The other day I went out and bought my own farm. I decided I couldn’t do without another barn and a few more animals. Hence: I’m very proud of my little farm. It’s built of solid wood and though a little worn on the edges, fits into my pocket quite nicely. The barn itself features a gambrel-style roof and the iconic barn red siding. Classic. For the purchase price of 4 dollars and 50 cents, it even came with its own animals. We have here a pig, sheep, hen and what I’m guessing would be the barn dog. Or wolf, I’m not entirely sure. Land purchase comes separately. Fortunately I have desk space so I bowed out of the land option. I’m expecting great things from my recent purchase. At the very least, some fine wooden eggs, woody wool and plank-board pork. And companion wolf. Or dog. Still not sure which. There is one, little thing missing which would surely have driven the price up to 5 dollars had it been included: Yeah, that’s right. One, mighty Holstein. This one is having a beef with me for not being represented when I broke the news. “What??! What kind of pocket farm are you running without a piece of this?” he said to me as he came running full tilt. I made a swift apology and a fine jump over the fence to safer pastures. So, I guess I’ll be on the lookout for a barn-board bovine to add to my pocket farm. If you happen to see a little piece of black and white spotted wood vaguely in the shape of a steer, I’ll take it. Anything to stop one of these guys from following me to work and giving me the evil steer eye.
Yesterday we hosted the first annual Cajun in the Country Festival in our barn. And it was good. Or at least I hope so. I was a bit nervous about having an indeterminate amount of people converging on our property not quite knowing what to expect. But let me tell you something, the Cajun music followers are wonderful.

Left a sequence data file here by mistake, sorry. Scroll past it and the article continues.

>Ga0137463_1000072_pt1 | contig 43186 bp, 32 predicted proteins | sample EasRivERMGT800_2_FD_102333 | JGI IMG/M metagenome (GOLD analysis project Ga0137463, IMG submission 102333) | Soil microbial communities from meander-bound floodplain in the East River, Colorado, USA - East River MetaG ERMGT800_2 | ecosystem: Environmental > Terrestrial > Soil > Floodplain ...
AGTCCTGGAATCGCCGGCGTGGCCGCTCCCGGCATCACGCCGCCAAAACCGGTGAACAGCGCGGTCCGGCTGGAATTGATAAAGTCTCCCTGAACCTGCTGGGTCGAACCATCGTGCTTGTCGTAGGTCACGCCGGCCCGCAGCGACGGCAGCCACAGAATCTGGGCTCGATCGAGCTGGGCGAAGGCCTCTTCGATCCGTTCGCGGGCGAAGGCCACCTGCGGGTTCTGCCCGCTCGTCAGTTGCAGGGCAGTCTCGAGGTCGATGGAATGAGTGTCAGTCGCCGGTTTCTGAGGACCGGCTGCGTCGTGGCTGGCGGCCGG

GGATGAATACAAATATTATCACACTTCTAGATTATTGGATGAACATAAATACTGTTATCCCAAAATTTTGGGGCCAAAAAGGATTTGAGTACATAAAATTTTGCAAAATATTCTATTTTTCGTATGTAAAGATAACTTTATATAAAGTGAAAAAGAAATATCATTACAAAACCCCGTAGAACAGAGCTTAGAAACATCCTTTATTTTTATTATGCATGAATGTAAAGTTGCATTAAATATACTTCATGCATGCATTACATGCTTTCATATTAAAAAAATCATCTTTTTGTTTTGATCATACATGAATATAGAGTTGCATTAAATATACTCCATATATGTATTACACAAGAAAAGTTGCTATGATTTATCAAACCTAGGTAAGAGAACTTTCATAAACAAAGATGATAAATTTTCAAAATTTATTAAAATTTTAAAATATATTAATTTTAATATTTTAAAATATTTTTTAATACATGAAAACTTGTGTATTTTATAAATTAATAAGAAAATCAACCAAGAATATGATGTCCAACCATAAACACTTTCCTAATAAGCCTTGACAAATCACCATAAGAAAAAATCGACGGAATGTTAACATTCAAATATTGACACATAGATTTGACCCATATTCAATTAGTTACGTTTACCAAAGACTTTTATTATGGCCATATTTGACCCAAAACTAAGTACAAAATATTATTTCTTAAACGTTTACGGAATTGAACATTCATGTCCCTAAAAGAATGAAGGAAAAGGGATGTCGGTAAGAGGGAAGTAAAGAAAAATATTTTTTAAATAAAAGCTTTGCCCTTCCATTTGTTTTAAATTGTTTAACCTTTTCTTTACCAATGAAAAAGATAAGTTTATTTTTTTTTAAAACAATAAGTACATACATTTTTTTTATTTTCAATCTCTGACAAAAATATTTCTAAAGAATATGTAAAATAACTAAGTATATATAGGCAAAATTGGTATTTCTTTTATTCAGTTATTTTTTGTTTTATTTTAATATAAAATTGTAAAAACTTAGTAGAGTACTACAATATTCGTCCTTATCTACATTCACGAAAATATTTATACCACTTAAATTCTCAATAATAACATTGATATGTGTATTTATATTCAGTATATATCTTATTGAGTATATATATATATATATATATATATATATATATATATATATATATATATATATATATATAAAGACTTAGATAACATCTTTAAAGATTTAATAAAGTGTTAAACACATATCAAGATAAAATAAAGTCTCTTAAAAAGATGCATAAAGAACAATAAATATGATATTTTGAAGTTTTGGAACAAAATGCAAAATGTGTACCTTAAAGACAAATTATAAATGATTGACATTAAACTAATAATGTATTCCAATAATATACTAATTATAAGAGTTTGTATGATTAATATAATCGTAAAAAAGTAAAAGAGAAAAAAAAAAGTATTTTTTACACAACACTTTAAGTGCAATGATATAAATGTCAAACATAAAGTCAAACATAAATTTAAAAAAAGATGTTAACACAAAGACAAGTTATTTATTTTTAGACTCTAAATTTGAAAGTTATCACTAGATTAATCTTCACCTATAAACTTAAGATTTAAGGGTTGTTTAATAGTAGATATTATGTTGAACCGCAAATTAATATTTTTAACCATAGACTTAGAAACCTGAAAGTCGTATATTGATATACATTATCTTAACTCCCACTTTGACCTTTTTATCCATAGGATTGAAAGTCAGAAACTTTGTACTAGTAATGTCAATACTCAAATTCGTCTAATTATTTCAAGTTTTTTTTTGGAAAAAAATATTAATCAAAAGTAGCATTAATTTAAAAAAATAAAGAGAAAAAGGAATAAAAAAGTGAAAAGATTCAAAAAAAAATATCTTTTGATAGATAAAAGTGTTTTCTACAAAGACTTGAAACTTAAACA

I loved it! They brought their lawn chairs and made themselves quite at home. Or quite at barn. Good thing because the day started off a bit rainy, but that didn’t stop the fest. The barn kept everyone dry and the bands played on. Speaking of bands, we had three great bands that played their hearts out; Cajun Strangers, Cajun Vagabonds and JJ’s Zydeco Paydirt. I was amazed at how some people can so fluidly dance to this music. If you’re anything like my husband and myself, best get a dance lesson from Karen who helped walk us through the moves. I think I need a little more practice on that front.
I’m not going to pretend that I know Cajun music all that well. I know that I like it, love it in fact. But I don’t know the intricacies as this gathering did. So I pretty much watched and listened in amazement. And I’ve never seen so many cowboy boots in this barn before. I think I got a little too entranced by cowboy boots.